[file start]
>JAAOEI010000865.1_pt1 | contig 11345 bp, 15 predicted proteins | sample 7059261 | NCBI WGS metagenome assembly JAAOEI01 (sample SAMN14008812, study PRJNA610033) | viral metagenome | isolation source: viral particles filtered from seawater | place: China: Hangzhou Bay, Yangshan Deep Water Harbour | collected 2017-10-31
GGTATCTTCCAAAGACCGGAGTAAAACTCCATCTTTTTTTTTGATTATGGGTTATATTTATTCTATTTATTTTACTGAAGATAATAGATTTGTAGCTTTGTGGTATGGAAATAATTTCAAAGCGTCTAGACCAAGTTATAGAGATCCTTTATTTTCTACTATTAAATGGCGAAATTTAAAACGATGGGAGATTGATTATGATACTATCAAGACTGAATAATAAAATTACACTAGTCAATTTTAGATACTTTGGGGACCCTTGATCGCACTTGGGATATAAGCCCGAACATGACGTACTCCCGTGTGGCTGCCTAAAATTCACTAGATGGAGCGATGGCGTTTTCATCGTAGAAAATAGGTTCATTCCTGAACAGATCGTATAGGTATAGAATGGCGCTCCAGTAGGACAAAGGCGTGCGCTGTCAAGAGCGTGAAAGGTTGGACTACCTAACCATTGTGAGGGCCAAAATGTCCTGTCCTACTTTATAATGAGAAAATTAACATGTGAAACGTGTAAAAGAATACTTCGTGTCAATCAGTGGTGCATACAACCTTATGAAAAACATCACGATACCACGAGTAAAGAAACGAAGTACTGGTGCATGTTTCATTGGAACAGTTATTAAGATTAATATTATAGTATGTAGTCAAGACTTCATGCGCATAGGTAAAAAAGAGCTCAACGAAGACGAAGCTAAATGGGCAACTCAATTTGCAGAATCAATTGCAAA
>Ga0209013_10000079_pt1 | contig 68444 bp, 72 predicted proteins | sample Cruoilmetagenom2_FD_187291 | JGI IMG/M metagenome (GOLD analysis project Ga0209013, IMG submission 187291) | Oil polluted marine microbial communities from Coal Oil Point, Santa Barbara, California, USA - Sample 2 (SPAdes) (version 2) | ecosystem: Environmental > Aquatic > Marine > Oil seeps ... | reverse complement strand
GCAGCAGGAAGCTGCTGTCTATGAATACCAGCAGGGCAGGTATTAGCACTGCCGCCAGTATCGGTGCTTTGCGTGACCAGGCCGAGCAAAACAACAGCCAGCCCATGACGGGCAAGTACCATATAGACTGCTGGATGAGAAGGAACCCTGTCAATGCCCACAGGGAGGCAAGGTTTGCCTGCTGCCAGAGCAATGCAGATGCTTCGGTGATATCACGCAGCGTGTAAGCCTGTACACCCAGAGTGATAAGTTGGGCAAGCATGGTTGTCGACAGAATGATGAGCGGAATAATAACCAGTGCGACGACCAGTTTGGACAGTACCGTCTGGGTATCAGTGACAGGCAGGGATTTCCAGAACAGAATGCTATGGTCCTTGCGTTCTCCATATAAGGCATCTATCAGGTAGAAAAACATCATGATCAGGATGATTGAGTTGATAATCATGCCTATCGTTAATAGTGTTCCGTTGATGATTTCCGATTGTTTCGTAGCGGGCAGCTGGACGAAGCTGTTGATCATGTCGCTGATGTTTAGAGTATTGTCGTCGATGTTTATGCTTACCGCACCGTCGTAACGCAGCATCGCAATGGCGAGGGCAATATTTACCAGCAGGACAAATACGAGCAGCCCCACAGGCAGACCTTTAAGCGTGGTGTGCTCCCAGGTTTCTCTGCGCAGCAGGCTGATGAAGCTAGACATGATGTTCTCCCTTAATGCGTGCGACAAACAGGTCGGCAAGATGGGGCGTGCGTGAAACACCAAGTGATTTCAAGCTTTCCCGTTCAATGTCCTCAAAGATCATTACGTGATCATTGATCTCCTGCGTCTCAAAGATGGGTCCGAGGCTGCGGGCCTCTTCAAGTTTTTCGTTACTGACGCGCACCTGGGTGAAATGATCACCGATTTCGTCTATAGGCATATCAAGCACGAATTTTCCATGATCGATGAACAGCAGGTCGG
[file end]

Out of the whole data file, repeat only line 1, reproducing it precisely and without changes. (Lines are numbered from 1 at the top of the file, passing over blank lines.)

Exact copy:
>JAAOEI010000865.1_pt1 | contig 11345 bp, 15 predicted proteins | sample 7059261 | NCBI WGS metagenome assembly JAAOEI01 (sample SAMN14008812, study PRJNA610033) | viral metagenome | isolation source: viral particles filtered from seawater | place: China: Hangzhou Bay, Yangshan Deep Water Harbour | collected 2017-10-31